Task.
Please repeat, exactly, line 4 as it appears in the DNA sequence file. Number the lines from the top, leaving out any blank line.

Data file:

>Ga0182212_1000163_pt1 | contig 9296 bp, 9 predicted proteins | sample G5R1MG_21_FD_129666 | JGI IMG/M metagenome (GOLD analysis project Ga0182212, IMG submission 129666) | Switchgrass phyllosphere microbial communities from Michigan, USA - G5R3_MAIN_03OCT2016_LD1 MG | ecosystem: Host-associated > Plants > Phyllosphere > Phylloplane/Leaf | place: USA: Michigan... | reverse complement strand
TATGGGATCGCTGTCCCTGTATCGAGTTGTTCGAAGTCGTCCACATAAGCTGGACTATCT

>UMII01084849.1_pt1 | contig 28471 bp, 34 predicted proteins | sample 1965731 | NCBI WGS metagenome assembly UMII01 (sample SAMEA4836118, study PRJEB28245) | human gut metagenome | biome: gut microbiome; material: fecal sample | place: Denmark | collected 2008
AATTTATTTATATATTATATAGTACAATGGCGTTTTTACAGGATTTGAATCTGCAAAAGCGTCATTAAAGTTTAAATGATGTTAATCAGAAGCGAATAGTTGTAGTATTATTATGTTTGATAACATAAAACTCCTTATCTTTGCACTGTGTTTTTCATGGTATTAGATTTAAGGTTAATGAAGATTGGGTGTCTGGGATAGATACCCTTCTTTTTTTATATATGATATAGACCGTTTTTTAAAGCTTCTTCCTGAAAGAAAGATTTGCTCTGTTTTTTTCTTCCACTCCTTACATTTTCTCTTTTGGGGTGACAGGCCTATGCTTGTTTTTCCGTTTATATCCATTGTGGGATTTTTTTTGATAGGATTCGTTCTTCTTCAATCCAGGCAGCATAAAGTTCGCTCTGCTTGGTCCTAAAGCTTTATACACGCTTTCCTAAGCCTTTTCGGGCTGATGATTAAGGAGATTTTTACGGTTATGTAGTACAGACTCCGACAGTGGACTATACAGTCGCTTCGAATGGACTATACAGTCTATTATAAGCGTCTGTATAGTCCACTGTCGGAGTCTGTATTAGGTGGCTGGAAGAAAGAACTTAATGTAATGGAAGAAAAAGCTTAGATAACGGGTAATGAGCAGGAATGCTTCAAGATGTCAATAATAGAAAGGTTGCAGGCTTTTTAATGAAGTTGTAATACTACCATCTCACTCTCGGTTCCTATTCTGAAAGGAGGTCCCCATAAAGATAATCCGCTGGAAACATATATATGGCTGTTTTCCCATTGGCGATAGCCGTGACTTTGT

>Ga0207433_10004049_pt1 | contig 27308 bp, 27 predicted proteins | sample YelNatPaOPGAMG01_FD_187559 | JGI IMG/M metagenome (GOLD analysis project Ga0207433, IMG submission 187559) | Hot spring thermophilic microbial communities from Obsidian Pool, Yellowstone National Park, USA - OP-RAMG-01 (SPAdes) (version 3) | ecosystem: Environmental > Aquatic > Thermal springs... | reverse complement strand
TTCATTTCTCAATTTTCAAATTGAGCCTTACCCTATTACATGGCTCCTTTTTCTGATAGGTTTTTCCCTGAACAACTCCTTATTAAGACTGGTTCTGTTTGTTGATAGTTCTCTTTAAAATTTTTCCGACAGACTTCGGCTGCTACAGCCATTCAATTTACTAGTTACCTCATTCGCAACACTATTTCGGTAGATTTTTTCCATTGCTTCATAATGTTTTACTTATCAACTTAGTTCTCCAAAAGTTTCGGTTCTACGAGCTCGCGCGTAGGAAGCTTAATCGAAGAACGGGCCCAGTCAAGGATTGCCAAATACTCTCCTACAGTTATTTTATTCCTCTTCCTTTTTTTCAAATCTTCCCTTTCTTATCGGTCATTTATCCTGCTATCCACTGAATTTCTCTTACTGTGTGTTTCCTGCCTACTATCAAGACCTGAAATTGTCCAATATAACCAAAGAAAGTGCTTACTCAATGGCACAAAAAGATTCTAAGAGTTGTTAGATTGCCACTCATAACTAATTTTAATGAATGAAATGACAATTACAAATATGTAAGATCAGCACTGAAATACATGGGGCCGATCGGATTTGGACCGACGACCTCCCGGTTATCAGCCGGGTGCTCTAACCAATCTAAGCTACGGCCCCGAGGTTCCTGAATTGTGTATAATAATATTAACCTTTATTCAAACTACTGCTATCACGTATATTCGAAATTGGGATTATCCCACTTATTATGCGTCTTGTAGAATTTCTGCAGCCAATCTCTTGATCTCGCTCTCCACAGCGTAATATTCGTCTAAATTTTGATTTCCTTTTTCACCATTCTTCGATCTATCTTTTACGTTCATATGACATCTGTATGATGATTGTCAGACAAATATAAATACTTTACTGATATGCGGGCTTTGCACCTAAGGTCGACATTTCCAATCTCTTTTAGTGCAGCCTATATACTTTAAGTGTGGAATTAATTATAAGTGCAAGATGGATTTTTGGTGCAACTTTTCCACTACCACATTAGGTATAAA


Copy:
AATTTATTTATATATTATATAGTACAATGGCGTTTTTACAGGATTTGAATCTGCAAAAGCGTCATTAAAGTTTAAATGATGTTAATCAGAAGCGAATAGTTGTAGTATTATTATGTTTGATAACATAAAACTCCTTATCTTTGCACTGTGTTTTTCATGGTATTAGATTTAAGGTTAATGAAGATTGGGTGTCTGGGATAGATACCCTTCTTTTTTTATATATGATATAGACCGTTTTTTAAAGCTTCTTCCTGAAAGAAAGATTTGCTCTGTTTTTTTCTTCCACTCCTTACATTTTCTCTTTTGGGGTGACAGGCCTATGCTTGTTTTTCCGTTTATATCCATTGTGGGATTTTTTTTGATAGGATTCGTTCTTCTTCAATCCAGGCAGCATAAAGTTCGCTCTGCTTGGTCCTAAAGCTTTATACACGCTTTCCTAAGCCTTTTCGGGCTGATGATTAAGGAGATTTTTACGGTTATGTAGTACAGACTCCGACAGTGGACTATACAGTCGCTTCGAATGGACTATACAGTCTATTATAAGCGTCTGTATAGTCCACTGTCGGAGTCTGTATTAGGTGGCTGGAAGAAAGAACTTAATGTAATGGAAGAAAAAGCTTAGATAACGGGTAATGAGCAGGAATGCTTCAAGATGTCAATAATAGAAAGGTTGCAGGCTTTTTAATGAAGTTGTAATACTACCATCTCACTCTCGGTTCCTATTCTGAAAGGAGGTCCCCATAAAGATAATCCGCTGGAAACATATATATGGCTGTTTTCCCATTGGCGATAGCCGTGACTTTGT